Many of the artists of the past, present and future continue to shed light and be the people’s broken voice to the nation who sees half-truths and whole lies in today’s society. Many of these artists continue to give us a joyous feeling to say “Damn right, I am somebody!

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::HEADPHONE JUNKIE:: FREEDOM AIN'T FREE

Saturday, July 4, 2015
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::HEADPHONE JUNKIE:: FREEDOM AIN'T FREE
by Dereck Rodriguez and Gypsy Soul




Independence Day is a holiday commemorating the separation of the Thirteen colonies from Britian.  This independence translated into the genocide of African people and the subsequent invasive approach to foreign affairs. Freedom was never intended for the black race. It would be another 92 years before all Africans in America would be independent of chattel slavery but not the searing blade of American democracy.

We must understand, these supposed “humanitarian” principals, in which our founding fathers bestowed upon this country, propagates a distorted imagination of humanity exclusive to Europeans. This freedom and equality they speak of would never exist without the economic and global influence of slavery. While heavy footed on their pursuit of equality , their feet rang happily on our necks.

 In black communities there is a myriad of shindigs, cookouts, parties, and block parties coupled on such occasions, such as the Forth of July. Seldom do you not hear fireworks or something of the lot glowing at night along with community activity. So why do we celebrate a freedom assigned only for white Americans?

As a people of love countless times in history, to maintain our humanity, we had to maintain  our love for ourselves and life to combat the belief of African inferiority. On many occasions African people have repurposed what would otherwise be reminders of enslavement. For instance, Soul Food has become a celebrated and ritualized aspect of Black American culture despite its origin as a poor quality of food exclusive to enslaved Africans. What would otherwise be a symbol of dehumanization and oppression has been elevated to a cultural staple.  



The need to repurpose traumatic experiences validates the humanity of the oppressed and in turn perpetuates this humanity through the medium of love. This explains the emphasis on events centered on community such as cookouts and block parties. These activities embody the spirit of African customs and traditions. Love and communalism is the foundation of how most African communities engage reality. African culture roots itself in the need to exist in tandem with all that lives to promote balance and harmony in life.


This playlist arises out of the need to remember what freedom is all about. Today, as many Americans celebrate the separation from British rule, lets us not forget that even in the "Land of the Free" many Black and Brown people are not subject to those proclaimed freedoms. In 2015 the need to assert #BlackLivesMatter only speaks to the absence of freedom, justice, and equality. Yes, you can make this your Independence Day soundtrack and hopefully the music will evoke conversation, action, and ideas on how to move forward, how to effectively fight and win the freedoms people are lacking right now. Art, true art should reflect the times, so enjoy these songs as the hot summer continues on and hopefully this playlist will be the foundation for the soundtrack of this modern day revolution.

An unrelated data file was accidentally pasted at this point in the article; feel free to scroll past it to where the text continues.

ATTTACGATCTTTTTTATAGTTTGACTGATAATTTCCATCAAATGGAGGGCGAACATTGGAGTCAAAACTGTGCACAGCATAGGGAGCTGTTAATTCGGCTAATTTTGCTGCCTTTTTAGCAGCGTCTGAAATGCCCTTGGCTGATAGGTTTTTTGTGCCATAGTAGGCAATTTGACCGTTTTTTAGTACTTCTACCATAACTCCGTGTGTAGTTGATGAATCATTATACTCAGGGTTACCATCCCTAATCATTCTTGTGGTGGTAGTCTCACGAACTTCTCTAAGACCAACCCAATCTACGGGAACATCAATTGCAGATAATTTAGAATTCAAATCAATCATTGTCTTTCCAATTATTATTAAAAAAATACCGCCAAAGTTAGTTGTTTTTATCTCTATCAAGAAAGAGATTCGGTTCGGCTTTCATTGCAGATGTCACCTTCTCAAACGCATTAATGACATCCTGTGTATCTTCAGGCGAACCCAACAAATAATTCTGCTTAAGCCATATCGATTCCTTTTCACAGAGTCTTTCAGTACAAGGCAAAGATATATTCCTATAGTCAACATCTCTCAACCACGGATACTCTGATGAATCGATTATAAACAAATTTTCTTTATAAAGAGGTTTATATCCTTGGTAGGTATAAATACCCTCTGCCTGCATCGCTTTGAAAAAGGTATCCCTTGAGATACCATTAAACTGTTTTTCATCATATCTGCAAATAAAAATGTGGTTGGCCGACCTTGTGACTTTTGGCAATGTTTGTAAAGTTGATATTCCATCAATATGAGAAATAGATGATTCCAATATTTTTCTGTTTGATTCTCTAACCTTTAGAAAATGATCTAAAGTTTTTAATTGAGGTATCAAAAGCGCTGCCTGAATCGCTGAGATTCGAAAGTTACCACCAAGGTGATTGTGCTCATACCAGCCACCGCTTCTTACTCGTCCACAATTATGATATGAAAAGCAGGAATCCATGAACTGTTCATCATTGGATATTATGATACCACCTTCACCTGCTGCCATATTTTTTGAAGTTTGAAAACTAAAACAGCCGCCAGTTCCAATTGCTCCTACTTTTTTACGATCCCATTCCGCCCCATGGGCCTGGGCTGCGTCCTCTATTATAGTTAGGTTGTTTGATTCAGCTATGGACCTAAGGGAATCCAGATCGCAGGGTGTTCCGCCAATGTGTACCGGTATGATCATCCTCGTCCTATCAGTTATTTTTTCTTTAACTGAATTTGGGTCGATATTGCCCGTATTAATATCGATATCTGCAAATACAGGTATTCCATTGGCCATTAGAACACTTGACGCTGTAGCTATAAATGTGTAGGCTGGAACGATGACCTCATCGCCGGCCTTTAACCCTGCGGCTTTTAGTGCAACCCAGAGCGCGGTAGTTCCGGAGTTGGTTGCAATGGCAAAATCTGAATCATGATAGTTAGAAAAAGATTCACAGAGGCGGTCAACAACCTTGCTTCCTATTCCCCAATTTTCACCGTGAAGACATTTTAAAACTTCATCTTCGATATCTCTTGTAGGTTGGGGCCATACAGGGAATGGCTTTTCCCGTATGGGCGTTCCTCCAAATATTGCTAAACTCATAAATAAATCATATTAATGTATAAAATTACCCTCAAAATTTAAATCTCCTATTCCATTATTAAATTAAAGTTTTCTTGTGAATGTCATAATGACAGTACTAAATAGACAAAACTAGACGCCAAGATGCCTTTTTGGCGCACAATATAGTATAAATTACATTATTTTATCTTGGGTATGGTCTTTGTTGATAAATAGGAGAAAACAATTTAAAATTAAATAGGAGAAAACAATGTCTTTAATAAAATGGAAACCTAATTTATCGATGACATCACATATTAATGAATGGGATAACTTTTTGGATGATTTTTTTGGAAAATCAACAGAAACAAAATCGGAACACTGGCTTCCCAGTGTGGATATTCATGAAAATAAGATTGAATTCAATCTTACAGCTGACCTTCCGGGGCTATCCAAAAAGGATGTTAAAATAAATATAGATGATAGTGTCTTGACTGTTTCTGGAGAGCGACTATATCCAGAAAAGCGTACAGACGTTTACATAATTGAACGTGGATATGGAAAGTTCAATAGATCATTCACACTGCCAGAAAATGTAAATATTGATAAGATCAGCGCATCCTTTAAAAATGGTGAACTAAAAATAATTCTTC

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::HEADPHONE JUNKIE:: "COMING HOME" BY LEON BRIDGES

Wednesday, July 1, 2015
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::HEADPHONE JUNKIE:: COMING HOME BY LEON BRIDGES
"Style, technique, retro grooves- nobody's making soul like Leon."
by Nicole Queen



25 year old, Leon Bridges has managed to bring the sounds of the legendary Chess Records to 2015. The Fort-Worth, TX native is not shy about embracing the roots of sweet soul revival in his new album Coming Home, released under Columbia Records.

Bridges, who has no problem displaying his love for the past exhibited it effortlessly on every track. If you close your eyes and listen you can feel yourself being taken thru the emotions of this album; happiness, sadness, love and gratitude, to name a few.

A story is told from the first track "Coming Home" (which was top 10 most viral tracks on Spotify) to the last record "River." "River," which happens to be my favorite track on the album, gives the feeling of a Sunday morning gospel song equipped with a fresh start and forgiveness. Now, it’s not to say that everyone will appreciate the authenticity of the real R&B blues on this album. One thing is certain; you cannot turn a deaf ear to real instruments, real musical arrangements, real vocals and lastly real music.

Filled with much talent, I am expecting much more from Leon Bridges. Although, he is just starting out with Coming Home, he leaves enough evidence in this album that he will only get better.

Coming Home is available now on iTunes and Amazon.